February 26, 2012
Contact: Eric W. Boyer, Esq.
Managing Partner
305-670-1101 Ext. 1023
Product Liability/Defective Design

James McNallly

BANGOR, Maine — Quintairos, Prieto, Wood & Boyer, P.A. (QPWB) trial attorney James J. McNally, a partner in the Miami office, successfully defended a large recreational boat manufacturer in an accident involving a 56-year-old plaintiff who was a Methodist pastor.
The plaintiff was injured in a recreational boating accident in the navigable waters offshore of Isleboro, County of Waldo, State of Maine. At the time of his accident and the time of trial, the plaintiff was a Texas resident. Throughout the litigation the plaintiff continued to assert that his medical and employment specials were in the amount of $1.5 million and that his pain and suffering claims exceeded $3.5 million.
The case was originally brought against several other defendants pursuant to Maine product liability law and statutes, and was originally venued for several years in state court in Waldo County, Maine. Thereafter, the plaintiff sought claims against the recreational boat manufacturer and when that occurred, the defense successfully removed the case to the U.S. District Court of Maine and successfully asserted that federal maritime and admiralty law applied to plaintiff’s claims.
As to plaintiff’s accident, the plaintiff fell into the water while holding onto an upright stowed swim ladder and asserted as his principle claim that the swim ladder was defectively designed as result of how it was positioned while in a stowed position since it could double as a handhold when a person was on the swim deck.
After falling into the water from the swim deck, the plaintiff then came into contact with the speedboat’s spinning propeller. As a result of the accident, the plaintiff suffered a left above-the-knee amputation. The plaintiff was on the boat’s swim deck, with the speedboat backing up, trying to retrieve his 17 year old son’s baseball hat that had blown in the water.
Plaintiff argued that, if the boat’s swim ladder had been more securely affixed and had not been designed to invite its use as a handhold when stowed upright, he never would have fallen into the water and come into contact with the boat’s propeller.
In support of his product liability claim, plaintiff used a local expert who asserted he had designed a large number of industrial machine guards and was qualified as a “safety engineer” to testify that it was a “simple fix” to make the swim ladder more secure. The fix he proposed was a “simple” one of using a clamp and bracket to affix the swim ladder to the transom of the recreational boat, along with a quick release pin to deploy the swim ladder into the water. As part of his expertise, plaintiff’s expert testified that he was a professional member of the American Society of Safety Engineers.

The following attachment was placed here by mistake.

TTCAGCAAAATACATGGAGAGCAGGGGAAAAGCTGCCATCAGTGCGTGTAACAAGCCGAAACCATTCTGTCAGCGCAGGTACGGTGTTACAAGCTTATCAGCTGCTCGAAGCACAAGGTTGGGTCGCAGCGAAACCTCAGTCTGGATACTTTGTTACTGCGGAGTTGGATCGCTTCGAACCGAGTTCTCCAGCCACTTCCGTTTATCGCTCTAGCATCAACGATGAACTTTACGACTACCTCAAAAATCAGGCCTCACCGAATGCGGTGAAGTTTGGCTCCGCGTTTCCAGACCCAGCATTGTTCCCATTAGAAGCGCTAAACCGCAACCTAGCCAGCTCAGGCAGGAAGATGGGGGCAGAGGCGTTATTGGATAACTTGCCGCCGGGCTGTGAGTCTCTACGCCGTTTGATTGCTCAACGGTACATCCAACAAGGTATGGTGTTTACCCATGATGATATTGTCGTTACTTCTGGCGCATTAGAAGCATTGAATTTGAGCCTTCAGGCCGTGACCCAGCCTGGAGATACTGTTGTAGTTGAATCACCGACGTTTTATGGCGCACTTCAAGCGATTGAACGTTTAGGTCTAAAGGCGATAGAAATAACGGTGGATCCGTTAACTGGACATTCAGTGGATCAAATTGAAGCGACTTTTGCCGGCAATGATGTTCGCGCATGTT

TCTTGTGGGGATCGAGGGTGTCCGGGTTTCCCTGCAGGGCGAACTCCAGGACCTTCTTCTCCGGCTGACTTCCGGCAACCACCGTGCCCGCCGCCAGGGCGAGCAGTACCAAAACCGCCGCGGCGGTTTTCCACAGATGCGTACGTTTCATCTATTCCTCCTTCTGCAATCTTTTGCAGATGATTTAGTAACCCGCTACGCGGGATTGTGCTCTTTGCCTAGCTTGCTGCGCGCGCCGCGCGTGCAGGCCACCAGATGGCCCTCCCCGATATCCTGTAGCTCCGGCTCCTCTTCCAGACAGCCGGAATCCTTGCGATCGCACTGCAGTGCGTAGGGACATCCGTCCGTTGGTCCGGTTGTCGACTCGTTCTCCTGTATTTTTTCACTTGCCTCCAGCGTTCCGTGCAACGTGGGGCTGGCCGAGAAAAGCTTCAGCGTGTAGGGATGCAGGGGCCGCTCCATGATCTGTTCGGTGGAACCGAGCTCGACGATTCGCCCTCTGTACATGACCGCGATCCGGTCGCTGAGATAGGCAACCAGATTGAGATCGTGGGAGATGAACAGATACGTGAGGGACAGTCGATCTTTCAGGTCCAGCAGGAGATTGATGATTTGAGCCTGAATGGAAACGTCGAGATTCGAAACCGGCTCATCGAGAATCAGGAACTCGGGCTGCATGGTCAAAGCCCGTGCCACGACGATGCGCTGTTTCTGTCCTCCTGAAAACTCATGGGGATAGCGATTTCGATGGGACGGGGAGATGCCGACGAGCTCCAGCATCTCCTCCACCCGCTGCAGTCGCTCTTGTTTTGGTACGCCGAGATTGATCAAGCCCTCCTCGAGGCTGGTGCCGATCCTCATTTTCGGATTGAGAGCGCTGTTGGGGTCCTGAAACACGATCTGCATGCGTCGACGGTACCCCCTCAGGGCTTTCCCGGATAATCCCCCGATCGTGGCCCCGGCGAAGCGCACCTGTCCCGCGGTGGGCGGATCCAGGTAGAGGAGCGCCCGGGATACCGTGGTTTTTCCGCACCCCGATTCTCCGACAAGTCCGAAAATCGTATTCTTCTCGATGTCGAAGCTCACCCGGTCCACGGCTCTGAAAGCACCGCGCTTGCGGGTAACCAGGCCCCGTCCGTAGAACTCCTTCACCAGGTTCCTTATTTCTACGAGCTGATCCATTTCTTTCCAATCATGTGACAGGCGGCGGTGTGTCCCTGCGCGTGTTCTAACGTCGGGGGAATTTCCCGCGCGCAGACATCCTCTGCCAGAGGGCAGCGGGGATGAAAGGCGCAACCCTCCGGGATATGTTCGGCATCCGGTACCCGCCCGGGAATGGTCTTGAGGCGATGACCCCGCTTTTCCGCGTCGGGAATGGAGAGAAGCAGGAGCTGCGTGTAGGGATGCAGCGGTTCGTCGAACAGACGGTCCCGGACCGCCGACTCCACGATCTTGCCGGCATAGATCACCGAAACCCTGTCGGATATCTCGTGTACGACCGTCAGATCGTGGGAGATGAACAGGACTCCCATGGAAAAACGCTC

Plaintiff’s expert was challenged in a Daubert hearing in which the court ruled he was minimally qualified. At the same hearing, the court indicated that the two defense experts were well qualified; these were a naval architect and professional engineer; and the other, an engineer and boat builder with Coast Guard licenses.
Through its experts, the defense maintained that the swim ladder was perfectly safe and that the cause of this accident was plaintiff’s remarkably risky behavior. Over strenuous objections by plaintiff, the defense also presented to the jury the applicable standards for the design of swim ladders issued by the American Boat and Yacht Council and accepted by the American National Standards Institute (ANSI).
In order for the jury to visualize how the swim ladder was mounted and functioned on the accident boat, an exact mock-up of the boat’s full-size transom was displayed showing where the water line was, along with the swim deck and exact same swim ladder, where defense counsel and experts, in front of the jury, climbed on the demonstrative exhibit by using the swim ladder.
The defense utilized experts who were all highly experienced in hydrodynamics, marine engineering, boat building and boat behavior, who conducted well documented testing and provided testimony that countered plaintiff’s arguments in detail. When confronting plaintiff’s safety engineer, the defense addressed his claimed “simple fix” by questions addressing it in terms of strength of materials, failure mode and impulse forces, which plaintiff’s expert admitted he did not fully understand or know how to calculate.
After one week in trial, the jury deliberated for one hour and twenty minutes and returned a verdict in favor of the defense, finding that the recreational speedboat and its swim ladder was safe and not defective.

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